Is tidal stream technology finally ready to emerge from pre-commercialization hell? It might be, thanks to the prospect of new government support in the U.K. and growing interest in China. This spring the U.K. launched a review of its contracts for difference program supporting renewables, potentially putting immature technologies like floating offshore wind and tidal energy into a separate category from traditional offshore wind and thereby giving them a realistic chance to compete for contracts. Such a move could allow for an expansion of the world’s first and only tidal stream array, according to Tim Cornelius, chief executive of developer Simec Atlantis Energy. Since November 2016, Atlantis’ four-turbine, 6-megawatt MeyGen array has been sending electricity to the grid from the seabed off the northeast of Scotland. MeyGen was celebrated as tidal stream’s first proof of commercialization, and it was originally devised to be the first phase in a much larger project. At the time, the U.K. was by far the most promising market in the world for tidal stream, with a host of developers lining up behind Atlantis with proposed projects.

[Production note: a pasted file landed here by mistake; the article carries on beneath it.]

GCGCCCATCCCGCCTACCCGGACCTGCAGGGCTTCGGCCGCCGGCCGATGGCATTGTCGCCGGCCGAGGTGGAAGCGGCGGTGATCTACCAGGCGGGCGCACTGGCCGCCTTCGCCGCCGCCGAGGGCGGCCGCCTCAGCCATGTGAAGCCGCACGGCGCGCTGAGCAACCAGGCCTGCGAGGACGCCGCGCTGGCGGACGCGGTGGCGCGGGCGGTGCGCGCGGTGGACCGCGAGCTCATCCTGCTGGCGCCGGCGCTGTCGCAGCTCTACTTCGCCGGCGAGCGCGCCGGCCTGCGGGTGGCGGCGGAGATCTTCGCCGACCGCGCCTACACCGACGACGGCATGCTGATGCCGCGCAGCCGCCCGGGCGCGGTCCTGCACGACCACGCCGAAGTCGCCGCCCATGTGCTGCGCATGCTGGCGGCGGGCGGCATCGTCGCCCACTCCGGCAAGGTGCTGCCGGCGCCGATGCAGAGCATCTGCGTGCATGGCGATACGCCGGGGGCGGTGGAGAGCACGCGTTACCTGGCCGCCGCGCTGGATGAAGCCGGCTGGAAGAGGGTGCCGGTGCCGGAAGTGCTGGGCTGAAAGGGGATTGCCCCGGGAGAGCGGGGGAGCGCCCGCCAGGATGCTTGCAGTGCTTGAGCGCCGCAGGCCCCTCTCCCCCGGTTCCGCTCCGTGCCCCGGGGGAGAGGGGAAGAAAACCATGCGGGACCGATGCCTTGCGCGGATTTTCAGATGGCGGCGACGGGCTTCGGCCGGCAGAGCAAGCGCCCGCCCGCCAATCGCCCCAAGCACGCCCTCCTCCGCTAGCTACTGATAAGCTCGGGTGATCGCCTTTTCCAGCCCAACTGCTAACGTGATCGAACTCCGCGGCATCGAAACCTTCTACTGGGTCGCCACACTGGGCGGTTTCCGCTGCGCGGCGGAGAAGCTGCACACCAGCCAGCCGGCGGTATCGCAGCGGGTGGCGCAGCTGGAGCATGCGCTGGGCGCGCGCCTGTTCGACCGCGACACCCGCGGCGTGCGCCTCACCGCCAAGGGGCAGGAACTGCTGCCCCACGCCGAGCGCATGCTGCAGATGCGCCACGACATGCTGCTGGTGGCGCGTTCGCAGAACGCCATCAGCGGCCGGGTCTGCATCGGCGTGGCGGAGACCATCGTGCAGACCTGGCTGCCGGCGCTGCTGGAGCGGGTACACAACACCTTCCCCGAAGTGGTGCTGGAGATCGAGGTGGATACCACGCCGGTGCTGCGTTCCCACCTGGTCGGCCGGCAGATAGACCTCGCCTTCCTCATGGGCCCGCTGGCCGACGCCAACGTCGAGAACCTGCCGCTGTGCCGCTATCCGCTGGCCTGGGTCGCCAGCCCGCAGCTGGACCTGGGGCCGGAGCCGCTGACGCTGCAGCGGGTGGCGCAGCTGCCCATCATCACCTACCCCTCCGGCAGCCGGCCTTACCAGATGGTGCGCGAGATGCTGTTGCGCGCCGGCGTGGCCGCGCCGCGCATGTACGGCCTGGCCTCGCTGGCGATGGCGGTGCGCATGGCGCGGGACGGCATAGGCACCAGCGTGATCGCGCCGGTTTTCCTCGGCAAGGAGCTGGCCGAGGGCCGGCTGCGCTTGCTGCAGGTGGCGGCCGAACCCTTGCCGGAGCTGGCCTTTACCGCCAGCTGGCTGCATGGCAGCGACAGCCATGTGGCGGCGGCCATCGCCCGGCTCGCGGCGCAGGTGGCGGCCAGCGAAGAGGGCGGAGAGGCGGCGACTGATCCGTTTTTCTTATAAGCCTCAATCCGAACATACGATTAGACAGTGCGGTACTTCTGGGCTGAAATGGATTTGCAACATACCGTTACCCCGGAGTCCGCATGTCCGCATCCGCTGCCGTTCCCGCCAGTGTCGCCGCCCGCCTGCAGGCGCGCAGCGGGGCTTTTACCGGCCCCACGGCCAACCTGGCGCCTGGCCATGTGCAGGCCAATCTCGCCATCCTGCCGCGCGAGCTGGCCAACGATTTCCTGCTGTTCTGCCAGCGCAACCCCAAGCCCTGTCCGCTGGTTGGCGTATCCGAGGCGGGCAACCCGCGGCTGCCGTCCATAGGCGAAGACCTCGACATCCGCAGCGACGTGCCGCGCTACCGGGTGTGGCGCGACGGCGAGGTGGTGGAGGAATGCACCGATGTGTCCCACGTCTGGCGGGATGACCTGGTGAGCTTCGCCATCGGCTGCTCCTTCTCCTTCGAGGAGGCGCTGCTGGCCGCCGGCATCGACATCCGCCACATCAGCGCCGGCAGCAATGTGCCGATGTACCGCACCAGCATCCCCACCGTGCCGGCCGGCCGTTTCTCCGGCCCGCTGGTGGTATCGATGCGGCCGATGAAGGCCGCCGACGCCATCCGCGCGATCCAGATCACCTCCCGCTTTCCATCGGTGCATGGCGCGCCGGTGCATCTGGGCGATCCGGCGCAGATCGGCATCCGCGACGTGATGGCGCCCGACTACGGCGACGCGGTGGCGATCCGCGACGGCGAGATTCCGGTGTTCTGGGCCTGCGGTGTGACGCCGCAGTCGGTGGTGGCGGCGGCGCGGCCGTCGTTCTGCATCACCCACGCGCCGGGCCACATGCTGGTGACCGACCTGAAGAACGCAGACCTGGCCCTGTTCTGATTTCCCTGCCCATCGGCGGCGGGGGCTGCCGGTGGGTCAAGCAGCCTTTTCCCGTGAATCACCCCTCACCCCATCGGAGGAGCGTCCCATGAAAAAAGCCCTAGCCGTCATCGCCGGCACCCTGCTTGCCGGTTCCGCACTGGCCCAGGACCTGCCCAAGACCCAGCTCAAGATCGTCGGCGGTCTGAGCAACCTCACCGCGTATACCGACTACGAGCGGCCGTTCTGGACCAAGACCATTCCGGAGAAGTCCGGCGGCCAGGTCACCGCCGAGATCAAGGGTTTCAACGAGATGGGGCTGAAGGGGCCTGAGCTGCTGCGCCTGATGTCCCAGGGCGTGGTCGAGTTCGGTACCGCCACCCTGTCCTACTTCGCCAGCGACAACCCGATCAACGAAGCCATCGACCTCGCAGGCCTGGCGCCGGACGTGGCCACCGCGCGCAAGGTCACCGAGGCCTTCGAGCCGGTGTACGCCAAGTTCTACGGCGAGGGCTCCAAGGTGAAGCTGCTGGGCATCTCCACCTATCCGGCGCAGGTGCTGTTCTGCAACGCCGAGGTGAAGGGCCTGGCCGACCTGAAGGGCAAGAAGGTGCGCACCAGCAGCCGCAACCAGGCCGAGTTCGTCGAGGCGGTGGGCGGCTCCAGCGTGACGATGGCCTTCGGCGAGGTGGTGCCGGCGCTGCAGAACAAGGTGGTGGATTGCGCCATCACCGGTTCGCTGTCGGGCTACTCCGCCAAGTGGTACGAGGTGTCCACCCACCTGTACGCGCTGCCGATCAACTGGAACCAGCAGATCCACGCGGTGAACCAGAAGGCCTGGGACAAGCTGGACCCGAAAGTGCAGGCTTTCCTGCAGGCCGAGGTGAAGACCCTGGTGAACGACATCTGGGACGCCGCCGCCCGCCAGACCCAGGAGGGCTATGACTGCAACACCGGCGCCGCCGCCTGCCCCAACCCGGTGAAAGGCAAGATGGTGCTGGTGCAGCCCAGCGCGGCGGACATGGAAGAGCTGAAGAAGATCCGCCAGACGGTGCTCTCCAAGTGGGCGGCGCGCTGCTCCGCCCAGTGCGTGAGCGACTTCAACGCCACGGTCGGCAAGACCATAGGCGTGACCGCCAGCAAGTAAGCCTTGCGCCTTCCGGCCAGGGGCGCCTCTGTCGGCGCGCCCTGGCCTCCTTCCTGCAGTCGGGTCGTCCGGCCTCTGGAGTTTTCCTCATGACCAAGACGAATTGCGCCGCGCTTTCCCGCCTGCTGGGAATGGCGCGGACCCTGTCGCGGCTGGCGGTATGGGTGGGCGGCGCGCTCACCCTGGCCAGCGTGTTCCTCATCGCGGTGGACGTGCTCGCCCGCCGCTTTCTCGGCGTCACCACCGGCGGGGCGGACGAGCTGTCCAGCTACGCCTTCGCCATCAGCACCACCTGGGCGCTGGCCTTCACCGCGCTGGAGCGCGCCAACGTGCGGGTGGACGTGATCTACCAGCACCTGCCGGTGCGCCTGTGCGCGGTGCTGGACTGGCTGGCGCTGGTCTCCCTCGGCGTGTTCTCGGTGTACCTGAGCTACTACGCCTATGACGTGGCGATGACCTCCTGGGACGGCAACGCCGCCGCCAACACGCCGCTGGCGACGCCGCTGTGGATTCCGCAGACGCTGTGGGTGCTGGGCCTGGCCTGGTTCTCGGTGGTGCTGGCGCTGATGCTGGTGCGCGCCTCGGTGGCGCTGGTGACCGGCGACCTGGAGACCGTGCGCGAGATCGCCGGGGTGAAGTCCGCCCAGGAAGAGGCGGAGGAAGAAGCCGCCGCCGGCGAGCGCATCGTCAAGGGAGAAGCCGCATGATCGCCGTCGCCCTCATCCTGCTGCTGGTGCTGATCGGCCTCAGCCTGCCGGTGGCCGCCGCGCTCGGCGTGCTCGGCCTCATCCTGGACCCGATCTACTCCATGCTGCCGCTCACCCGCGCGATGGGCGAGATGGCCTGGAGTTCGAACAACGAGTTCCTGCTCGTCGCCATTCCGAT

GTM 8th June 2020 read more »